What that says (according to the theory), is the amount of money that get’s spent buying oil world-wide is a pretty constant function of GDP. If oil prices go up, consumption, relatively, goes down. Equally if consumption goes down (that usually happens when it’s hard to get your hands on oil), prices go up. Evidence that theory might be correct is that it exactly explains the bust after the bubble in the 1980’s and the one in 2009. Let’s see if it works for the bust of 2014 or whenever $70 is breached!!?

On re-consideration, I’ve decided that the best constant in the algorithm looks more like 3.7% rather than 3.3%. Also it’s worth remarking that’s a world-wide figure, in China and USA which generate half the economic value added per barrel of oil they use, compared for example with Europe, the number is higher.

Plotting that out:

.

Discussion:

  • The prediction only starts when oil goes down below $70, at that point there will be a bust in progress, all that the price of $85 says today ius that there might be a bout coming.
  •  If that doesn’t happen, all that means is that the time the price will end up below the fundamental (FOOT) will be longer.
  • There is no way to tell if the bust will happen now, just when it does, as it inevitably must (according to the theory), the fall-out will be of an order of four years.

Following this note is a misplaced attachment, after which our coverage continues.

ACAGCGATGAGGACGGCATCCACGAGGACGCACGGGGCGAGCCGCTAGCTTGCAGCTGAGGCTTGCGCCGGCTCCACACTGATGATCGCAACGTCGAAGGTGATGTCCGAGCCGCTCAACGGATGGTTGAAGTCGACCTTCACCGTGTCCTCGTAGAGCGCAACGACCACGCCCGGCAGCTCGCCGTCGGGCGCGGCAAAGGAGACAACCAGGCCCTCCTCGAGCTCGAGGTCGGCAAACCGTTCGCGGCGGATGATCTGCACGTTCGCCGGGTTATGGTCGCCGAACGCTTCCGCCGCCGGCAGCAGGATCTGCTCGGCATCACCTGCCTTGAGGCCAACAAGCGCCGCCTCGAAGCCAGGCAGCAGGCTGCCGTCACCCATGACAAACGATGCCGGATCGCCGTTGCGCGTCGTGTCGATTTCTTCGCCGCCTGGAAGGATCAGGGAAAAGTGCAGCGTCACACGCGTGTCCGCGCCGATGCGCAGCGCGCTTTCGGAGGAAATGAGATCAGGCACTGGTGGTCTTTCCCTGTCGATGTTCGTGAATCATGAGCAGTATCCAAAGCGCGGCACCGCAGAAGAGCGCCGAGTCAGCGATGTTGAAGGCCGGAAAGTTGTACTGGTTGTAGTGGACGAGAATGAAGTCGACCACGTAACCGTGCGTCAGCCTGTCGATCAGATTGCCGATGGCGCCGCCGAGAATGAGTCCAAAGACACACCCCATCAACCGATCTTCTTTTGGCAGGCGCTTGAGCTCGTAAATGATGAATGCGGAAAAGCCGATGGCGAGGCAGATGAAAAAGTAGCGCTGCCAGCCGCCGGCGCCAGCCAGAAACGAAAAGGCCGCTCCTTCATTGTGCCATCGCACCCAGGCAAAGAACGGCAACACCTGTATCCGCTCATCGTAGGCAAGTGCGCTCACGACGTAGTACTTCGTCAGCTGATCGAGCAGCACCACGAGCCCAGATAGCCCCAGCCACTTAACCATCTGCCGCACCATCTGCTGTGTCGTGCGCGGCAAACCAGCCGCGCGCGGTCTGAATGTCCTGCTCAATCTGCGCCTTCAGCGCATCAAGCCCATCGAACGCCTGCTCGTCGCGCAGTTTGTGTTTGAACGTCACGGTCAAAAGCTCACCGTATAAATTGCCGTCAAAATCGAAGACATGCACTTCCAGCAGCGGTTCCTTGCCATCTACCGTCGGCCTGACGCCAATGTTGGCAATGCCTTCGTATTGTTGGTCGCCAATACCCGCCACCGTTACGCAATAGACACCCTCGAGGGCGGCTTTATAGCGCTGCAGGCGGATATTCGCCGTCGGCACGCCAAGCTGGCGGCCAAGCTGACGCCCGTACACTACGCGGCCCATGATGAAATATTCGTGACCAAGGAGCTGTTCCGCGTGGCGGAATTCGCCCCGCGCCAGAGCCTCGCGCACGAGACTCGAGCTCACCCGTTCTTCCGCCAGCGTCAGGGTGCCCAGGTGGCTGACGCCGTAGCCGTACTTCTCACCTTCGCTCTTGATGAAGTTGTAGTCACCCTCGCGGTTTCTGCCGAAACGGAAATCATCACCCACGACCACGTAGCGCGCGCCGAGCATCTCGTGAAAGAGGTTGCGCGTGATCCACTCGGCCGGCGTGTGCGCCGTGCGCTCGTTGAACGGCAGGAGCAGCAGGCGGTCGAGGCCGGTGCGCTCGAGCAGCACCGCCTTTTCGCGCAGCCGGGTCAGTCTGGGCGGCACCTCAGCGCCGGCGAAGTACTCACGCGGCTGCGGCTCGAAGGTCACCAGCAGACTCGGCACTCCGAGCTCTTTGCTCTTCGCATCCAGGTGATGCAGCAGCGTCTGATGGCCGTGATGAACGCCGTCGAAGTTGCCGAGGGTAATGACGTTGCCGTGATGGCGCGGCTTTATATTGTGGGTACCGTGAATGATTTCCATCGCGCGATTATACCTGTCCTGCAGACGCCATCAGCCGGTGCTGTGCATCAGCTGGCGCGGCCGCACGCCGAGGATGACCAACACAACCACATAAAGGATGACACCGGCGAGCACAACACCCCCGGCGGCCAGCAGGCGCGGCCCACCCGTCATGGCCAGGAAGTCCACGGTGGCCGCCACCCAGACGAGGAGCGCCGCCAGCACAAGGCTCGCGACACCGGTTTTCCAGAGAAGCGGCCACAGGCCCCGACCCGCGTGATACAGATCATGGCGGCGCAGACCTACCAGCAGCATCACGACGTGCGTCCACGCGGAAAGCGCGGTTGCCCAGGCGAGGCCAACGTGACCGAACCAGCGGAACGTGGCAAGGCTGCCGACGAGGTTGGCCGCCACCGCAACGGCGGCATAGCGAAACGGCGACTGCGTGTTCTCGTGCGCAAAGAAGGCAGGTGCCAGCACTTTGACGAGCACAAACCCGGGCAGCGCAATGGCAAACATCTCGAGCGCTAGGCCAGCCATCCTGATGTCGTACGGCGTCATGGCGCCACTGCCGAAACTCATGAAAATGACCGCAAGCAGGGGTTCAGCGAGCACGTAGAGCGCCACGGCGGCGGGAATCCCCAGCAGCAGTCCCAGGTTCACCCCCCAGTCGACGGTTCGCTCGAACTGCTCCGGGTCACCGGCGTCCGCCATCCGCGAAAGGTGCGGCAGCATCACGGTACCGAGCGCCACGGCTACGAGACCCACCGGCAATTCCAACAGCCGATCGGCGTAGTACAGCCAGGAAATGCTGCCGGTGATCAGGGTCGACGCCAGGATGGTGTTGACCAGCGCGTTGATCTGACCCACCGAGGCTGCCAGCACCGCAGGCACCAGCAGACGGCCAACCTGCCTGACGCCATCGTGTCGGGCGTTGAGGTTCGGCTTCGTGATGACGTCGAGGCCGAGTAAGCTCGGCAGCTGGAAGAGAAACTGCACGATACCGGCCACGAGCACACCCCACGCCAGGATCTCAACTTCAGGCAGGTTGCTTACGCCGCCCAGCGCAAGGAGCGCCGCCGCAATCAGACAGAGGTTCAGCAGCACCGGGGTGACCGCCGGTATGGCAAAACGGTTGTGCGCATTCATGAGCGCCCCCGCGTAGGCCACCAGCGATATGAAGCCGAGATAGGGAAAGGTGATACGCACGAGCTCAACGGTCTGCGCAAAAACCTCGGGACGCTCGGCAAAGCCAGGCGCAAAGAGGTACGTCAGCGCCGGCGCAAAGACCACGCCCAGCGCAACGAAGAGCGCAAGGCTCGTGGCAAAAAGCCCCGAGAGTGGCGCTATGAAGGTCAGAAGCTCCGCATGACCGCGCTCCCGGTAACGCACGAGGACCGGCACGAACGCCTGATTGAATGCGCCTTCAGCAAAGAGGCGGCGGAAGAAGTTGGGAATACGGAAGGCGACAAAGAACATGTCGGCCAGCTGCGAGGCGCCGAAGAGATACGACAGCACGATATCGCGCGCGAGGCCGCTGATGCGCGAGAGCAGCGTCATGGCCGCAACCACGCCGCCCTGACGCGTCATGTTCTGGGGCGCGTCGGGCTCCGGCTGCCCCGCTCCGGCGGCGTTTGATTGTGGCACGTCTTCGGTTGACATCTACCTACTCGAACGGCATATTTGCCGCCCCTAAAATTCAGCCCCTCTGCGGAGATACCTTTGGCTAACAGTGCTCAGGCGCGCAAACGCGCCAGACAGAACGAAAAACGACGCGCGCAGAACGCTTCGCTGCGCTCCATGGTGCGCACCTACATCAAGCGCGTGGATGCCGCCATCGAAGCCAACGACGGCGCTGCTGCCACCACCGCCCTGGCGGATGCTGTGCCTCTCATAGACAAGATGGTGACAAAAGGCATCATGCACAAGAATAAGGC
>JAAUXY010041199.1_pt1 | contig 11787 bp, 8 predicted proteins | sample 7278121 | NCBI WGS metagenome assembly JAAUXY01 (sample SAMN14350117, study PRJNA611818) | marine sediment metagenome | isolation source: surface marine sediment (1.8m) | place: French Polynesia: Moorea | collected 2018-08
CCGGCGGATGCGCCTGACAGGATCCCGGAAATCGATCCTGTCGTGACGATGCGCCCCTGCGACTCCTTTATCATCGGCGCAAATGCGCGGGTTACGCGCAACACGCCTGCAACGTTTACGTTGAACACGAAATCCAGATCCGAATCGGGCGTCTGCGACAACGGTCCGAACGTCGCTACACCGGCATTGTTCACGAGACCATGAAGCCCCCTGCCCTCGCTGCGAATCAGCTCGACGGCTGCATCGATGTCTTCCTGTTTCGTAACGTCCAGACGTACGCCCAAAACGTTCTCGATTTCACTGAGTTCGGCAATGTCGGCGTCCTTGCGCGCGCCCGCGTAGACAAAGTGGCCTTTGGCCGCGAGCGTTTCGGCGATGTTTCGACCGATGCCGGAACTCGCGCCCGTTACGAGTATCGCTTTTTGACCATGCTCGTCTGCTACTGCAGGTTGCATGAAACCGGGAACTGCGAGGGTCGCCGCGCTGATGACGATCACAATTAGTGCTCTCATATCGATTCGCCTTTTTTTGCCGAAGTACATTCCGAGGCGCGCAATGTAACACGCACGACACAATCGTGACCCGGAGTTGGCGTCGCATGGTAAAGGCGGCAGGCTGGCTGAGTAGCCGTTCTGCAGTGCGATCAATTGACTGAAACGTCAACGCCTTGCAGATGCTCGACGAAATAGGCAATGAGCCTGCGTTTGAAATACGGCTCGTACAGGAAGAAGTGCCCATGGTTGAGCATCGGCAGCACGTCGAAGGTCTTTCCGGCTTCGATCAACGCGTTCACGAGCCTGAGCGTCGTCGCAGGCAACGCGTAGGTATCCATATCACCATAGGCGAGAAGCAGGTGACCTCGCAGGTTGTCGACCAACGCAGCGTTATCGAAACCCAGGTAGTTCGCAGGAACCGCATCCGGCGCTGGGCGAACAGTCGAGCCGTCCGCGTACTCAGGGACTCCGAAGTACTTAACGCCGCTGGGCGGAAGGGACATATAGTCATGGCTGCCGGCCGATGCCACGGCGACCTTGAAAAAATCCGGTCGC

• The implicit assumption is that by now, there is sufficient capacity to pump enough oil, and of course that there isn’t a war or any other reason for supply to be constrained.
  • And sure – in five years time, electric cars may indeed become a reality, that would affect the constant in the algorithm.

http://www.reuters.com/article/2014/10/15/us-markets-oil-production-analysis-idUSKCN0I40CP20141015

By Andrew Butter

Twenty years doing market analysis and valuations for investors in the Middle East, USA, and Europe. Ex-Toxic-Asset assembly-line worker; lives in Dubai.

© 2013 Copyright Andrew Butter- All Rights Reserved

Disclaimer: The above is a matter of opinion provided for general information purposes only and is not intended as investment advice. Information and analysis above are derived from sources and utilising methods believed to be reliable, but we cannot accept responsibility for any losses you may incur as a result of this analysis. Individuals should consult with their personal financial advisors.

Andrew Butter Archive

© 2005-2019 http://www.MarketOracle.co.uk - The Market Oracle is a FREE Daily Financial Markets Analysis & Forecasting online publication.


Post Comment

Only logged in users are allowed to post comments. Register/ Log in

6 Critical Money Making Rules